(plastic cups will work OK if you can't find paper ones)
Split pins, enough for two per child
Wool or string cut into 35cm lengths
A pencil and a blob of sticky tac
Colouring pencils or felt-tip pens
Large lollipop sticks
(small will work OK if you can't find large)
Scraps of fabric measuring 7 x 6 cm and 2 x 9 cm
Two or three wind-up walking toys of any type*
*These are not intended for the children to take home but are necessary for the chariot race.
How to prepare:
Print or photocopy sufficient ‘chariot wheel’ templates. For younger children you might want to cut out the wheels in advance. Construct an example chariot so the children can see what they are about to make.
How to make a paper cup chariot:
1. Cut a section out of your cup to make it chariot-shaped.
2. Cut out two chariot wheels, colour them in and cut a hole in the centre of each. To cut a hole in the centre fold the wheels in half and cut a semi-circle in the middle of the fold.
3. Work out where the wheels need to be on your chariot. The wheels do not turn round so they will need to be positioned above the base of the cup. Hold the wheels in position and draw a mark through the hole in each wheel. To make the hole, place a blob of sticky tac inside the cup directly behind the marks you have just made. Ask an adult to make a hole, using your mark as a guide, by pushing the tip of a pencil through the cup into the blob of sticky tac behind.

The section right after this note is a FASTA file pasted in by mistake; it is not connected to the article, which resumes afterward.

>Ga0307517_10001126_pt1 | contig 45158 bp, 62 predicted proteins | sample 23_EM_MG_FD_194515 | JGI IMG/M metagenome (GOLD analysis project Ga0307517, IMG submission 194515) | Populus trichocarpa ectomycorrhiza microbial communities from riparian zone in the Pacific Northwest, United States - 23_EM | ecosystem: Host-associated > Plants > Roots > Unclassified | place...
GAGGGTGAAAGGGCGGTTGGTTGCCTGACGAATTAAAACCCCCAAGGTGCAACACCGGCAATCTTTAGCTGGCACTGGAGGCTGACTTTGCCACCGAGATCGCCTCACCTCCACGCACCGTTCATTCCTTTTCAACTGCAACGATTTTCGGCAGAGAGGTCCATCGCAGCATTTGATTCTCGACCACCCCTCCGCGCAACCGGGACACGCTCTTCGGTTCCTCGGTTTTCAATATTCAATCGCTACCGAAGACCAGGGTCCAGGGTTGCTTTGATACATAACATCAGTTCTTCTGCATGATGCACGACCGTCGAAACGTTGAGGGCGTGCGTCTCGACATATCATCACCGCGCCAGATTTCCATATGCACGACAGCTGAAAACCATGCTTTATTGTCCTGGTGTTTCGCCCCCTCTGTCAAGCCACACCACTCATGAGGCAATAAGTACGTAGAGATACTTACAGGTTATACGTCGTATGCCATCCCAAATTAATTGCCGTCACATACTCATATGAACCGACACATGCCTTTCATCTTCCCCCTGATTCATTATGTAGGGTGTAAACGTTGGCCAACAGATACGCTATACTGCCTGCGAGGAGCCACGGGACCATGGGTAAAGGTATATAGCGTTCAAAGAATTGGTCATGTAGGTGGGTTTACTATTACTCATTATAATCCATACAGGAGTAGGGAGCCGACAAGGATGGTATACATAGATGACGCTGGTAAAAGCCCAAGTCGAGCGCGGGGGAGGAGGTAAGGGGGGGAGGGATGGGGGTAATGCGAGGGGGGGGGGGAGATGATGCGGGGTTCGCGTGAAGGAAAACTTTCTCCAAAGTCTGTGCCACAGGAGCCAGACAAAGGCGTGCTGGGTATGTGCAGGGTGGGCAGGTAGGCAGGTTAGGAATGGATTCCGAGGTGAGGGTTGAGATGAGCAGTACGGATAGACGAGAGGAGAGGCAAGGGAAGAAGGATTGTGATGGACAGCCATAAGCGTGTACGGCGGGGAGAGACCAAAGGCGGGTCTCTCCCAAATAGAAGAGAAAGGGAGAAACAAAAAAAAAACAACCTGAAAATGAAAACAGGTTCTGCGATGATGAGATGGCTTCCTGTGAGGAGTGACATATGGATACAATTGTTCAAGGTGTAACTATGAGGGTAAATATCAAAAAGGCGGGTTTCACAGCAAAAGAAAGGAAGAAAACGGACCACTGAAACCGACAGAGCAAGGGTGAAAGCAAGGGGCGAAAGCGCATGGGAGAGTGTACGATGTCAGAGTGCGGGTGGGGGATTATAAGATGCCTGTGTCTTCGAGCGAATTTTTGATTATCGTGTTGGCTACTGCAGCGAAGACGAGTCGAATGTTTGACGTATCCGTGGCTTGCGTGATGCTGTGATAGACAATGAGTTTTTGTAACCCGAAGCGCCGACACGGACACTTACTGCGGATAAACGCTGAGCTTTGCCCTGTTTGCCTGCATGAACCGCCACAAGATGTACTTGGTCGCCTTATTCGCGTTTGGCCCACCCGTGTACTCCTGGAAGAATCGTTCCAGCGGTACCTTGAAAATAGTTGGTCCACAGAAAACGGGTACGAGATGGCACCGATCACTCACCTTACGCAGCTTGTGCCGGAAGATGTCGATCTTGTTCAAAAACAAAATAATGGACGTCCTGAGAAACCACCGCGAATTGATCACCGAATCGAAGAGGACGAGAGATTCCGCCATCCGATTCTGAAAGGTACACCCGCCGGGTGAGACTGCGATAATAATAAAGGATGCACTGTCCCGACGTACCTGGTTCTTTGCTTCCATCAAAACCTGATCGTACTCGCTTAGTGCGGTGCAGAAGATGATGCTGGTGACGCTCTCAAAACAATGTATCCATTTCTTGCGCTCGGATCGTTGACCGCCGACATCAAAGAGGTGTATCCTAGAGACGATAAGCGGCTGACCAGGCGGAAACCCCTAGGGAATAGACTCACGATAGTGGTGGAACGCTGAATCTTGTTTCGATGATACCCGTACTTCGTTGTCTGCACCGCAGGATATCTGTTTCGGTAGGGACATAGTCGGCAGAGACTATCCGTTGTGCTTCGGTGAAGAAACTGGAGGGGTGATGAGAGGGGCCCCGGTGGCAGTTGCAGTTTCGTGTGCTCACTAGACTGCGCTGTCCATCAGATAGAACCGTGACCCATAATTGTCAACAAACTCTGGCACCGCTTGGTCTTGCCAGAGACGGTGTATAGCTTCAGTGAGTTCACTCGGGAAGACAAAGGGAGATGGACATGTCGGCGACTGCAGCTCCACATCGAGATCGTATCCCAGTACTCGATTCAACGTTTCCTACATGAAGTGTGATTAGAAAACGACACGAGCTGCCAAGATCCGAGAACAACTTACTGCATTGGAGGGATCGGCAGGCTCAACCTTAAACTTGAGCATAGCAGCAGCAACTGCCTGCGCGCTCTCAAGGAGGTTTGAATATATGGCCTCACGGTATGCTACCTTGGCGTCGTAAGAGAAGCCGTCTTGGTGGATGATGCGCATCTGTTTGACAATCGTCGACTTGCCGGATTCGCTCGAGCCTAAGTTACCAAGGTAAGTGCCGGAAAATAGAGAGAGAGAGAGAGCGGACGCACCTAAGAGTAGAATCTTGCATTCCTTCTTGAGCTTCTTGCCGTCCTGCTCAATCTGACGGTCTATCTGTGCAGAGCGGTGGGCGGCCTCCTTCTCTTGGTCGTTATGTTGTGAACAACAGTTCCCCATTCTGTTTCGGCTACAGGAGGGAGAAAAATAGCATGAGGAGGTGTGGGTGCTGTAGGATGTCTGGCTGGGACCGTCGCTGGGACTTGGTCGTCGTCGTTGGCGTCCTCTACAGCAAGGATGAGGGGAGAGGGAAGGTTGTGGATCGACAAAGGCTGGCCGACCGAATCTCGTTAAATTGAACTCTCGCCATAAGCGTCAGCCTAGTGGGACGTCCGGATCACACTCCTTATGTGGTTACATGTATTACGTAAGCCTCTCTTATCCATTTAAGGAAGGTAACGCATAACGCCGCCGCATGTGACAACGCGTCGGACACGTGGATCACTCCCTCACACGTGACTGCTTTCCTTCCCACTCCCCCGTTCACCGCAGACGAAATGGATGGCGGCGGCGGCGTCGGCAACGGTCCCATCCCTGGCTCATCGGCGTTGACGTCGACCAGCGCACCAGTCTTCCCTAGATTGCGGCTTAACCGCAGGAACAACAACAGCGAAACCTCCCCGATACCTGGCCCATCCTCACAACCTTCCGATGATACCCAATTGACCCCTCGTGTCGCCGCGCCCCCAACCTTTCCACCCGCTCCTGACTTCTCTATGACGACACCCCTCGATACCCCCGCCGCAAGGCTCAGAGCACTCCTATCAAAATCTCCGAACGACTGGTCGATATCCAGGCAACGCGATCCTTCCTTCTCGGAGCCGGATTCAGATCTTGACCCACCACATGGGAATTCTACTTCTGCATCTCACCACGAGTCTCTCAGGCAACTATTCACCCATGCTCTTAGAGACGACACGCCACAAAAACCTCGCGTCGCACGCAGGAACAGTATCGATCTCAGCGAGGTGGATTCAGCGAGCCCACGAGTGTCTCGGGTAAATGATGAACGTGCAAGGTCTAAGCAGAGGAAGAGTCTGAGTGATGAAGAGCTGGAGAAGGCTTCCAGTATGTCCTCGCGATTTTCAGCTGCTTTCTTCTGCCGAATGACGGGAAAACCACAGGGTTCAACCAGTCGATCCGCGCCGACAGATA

4. Attach the wheels to your chariot with the split pins.
5. Loop the ends of the string around the wheels to make reigns for pulling the chariot along.
6. Wrap a 7 x 6 cm piece of fabric around a lollipop stick and secure it in place with an elastic bands. Repeat this with a second lollipop stick.
7. Draw a face and some feet on both lollipop sticks. Wrap the 2 x 9 cm pieces of fabric around the ‘shoulders’ of each lollipop person. Tuck the ends of the fabric into the elastic bands.
8. Place the lollipop people in the chariot and hook the string around the wind-up toy. Watch as your chariot is pulled along.
9. When everybody has made a chariot you are now ready to hold a chariot race. If you have two wind-up toys, two chariots can race, if you have three wind-up toys three can race. The children may find it easier to remove their lollipop people from their chariots during the race.
10.Decide with the children where the ‘start’ and ‘finish’ of the race will be. Attach the first chariots to the wind-up toys as shown in the instructions. Encourage the children to wind up the toys and hold them at the ‘start’. When you shout 'go' the children should release the toys and watch as their chariots are pulled to the ‘finish’. The first chariot to reach the ‘finish’ is the winner. Allow the next round of chariots to compete. Encourage the winners of each round to compete against each other. If it becomes obvious that one toy is faster than the other hold the toys behind your back and let the children choose by selecting either your right or left hand.